Barbecue time!

I finished building our barbecue a little sooner than I thought I would, and we had our first barbecue at our new house on Saturday.

First, I defrosted some ribs.

 And cut them up.

Next step is to put them into the newly made (because we have not barbecued for almost two years) rib marinade. It’s based on a sachet of Chinese style red-cooked pork spices, with various appropriate additions. The ribs are boiled in the marinade for twenty minutes. The marinade is now in the freezer, waiting for the next batch of ribs. It improves each time it is used….

The barbecue will probably never be this clean again. In due course, which means when we have enough money, there will be some nice slate paving around the barbecue, but at the moment I’m relying on temporary duck-boards to stop me sinking into the mud.

I have money to burn, you know. I use this joss money from my friends at Wai Yee Hong to light the barbecue. It’s as close as I get to spirituality.

The fire took an age to light, probably something to do with the charcoal being damp, or something like that. Can you forget how to light a barbecue? Aargh!

Anyway, eventually, we had fire, and there was much rejoicing. No, the barbecue wasn’t falling over. It’s probably an artistic choice by the photographer.

Here we see the dual function feature. Ribs cooking, and hand warming at the same time.

We also had lemon and herb chicken on sticks, but I seem to have forgotten to photograph them in all the excitement.

More fire time than food to cook! Much better than the other way round.

And then it went dark. Happy eaters went indoors, feeling pleasantly full.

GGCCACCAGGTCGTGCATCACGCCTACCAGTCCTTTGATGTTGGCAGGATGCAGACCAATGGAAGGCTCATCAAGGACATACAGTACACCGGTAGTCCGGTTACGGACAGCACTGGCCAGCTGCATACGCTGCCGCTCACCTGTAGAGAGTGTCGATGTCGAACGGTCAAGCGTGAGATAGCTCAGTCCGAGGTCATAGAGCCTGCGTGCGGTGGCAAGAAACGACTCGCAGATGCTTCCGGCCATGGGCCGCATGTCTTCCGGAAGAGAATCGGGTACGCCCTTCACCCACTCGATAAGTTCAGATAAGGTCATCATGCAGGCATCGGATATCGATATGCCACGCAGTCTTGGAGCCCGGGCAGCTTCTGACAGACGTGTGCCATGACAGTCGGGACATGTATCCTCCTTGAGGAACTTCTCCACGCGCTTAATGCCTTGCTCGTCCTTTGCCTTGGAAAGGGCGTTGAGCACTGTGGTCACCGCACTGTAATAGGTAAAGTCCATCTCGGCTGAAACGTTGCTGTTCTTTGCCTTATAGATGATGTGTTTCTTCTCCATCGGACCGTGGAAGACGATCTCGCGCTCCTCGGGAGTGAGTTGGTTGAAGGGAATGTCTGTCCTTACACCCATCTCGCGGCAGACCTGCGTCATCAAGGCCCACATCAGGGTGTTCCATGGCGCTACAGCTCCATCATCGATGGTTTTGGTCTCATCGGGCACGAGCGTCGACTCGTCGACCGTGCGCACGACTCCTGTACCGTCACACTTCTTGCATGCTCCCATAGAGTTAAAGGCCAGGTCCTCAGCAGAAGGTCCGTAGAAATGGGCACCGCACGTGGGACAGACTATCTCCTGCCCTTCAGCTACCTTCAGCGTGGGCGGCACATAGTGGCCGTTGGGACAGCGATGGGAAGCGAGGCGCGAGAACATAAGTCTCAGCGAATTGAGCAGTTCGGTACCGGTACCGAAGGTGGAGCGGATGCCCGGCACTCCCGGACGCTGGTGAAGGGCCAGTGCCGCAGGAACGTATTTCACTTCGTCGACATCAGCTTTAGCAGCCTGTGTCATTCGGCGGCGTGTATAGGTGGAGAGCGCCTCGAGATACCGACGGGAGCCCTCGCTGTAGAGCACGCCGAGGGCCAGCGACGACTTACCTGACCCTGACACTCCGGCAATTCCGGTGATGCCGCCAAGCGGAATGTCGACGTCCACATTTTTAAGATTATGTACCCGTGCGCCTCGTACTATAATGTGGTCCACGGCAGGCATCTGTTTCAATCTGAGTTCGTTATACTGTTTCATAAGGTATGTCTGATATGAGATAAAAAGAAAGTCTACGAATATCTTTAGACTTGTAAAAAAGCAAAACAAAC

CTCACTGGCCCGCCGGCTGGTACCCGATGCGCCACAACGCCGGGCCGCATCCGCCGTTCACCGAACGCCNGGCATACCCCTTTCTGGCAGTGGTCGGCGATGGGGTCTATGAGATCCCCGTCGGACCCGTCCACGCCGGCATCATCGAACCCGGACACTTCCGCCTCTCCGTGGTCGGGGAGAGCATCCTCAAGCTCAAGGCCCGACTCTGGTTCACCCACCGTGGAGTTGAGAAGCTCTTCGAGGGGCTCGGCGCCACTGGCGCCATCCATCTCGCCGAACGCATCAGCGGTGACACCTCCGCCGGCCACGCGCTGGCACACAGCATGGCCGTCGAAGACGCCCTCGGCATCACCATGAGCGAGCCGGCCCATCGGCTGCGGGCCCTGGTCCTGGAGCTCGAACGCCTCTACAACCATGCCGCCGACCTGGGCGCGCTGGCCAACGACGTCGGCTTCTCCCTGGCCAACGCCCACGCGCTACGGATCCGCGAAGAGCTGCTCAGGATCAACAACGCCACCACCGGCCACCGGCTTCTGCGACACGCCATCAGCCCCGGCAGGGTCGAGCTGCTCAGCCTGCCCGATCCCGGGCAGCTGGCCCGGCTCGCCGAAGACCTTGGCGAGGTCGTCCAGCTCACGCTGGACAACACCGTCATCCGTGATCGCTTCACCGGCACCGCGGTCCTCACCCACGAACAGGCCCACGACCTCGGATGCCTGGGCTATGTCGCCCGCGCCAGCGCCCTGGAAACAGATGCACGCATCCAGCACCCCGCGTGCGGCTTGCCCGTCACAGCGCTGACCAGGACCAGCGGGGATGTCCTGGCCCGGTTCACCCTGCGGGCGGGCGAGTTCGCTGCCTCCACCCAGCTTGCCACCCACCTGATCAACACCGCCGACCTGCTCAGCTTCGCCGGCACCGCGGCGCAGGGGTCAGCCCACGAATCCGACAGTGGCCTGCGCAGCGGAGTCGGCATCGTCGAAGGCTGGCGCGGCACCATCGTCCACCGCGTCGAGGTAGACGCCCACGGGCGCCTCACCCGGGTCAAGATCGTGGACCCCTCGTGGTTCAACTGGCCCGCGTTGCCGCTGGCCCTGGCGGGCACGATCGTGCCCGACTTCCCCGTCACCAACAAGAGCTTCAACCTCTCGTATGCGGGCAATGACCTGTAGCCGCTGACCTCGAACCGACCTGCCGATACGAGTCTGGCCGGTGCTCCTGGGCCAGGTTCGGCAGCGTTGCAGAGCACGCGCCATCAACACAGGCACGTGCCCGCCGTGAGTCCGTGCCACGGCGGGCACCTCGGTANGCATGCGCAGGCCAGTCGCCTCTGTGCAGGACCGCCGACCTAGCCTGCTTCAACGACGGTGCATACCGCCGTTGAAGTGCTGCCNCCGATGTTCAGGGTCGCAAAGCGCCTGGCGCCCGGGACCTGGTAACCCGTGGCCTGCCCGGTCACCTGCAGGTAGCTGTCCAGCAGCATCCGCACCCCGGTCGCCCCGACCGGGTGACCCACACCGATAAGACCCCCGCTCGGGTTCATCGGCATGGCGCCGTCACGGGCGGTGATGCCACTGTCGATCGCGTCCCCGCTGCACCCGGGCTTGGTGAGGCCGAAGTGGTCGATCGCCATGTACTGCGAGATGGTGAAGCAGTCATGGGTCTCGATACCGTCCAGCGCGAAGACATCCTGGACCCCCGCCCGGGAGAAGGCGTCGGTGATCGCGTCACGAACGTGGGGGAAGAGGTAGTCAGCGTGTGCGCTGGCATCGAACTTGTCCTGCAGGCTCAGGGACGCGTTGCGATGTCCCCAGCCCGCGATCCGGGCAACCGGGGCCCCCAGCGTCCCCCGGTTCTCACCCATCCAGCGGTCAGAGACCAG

More soon, even if it’s really cold out there.

I had really missed barbecuing…

Time to reflect, before we carry on.

My Mum and Dad liked children. At least, I suppose they did, because they had five of us. They did a good job of teaching us many important things, including compassion, thinking carefully about things, and cookery. Once, when I expressed pleasure that some unusually revolting public figure had died, Mum told me off. “He was some woman’s son”, she said.

The building site next door has been quiet today. They have been given the day off, because today is the fiftieth anniversary of the Aberfan Disaster. I was 17 when it happened, and I wept for hours. Thinking about it today, it is still hard to hold back the tears.

The slip of waste coal killed 144 people, including 116 children, who were in the school next to the tip. A hundred and sixteen children. A fund was set up to help, not that there is any way money can compensate for the loss of even a single child, let alone a hundred and sixteen.

Today, fifty years on, as people here quietly remember this disaster, we have millionaires who own tabloid newspapers, and pay truly horrible journalists to write pieces in which they mock the drowning of children fleeing from wars, and claim they were “staged”. When we help refugees, they write demanding the children be X-rayed to prove they are children.

It is not easy to cope with the vicious, right-wing, unpleasantness that is now so common in the UK. It is very depressing to see what so many of us have descended to, after being the heroic nation that helped to save Europe from fascism. But I shall not give up. I shall continue to urge politicians, above all, but everyone else as well, to be decent. 

Comments are off because, sadly, I am only too familiar with the sort of response that thugs make to articles of this kind.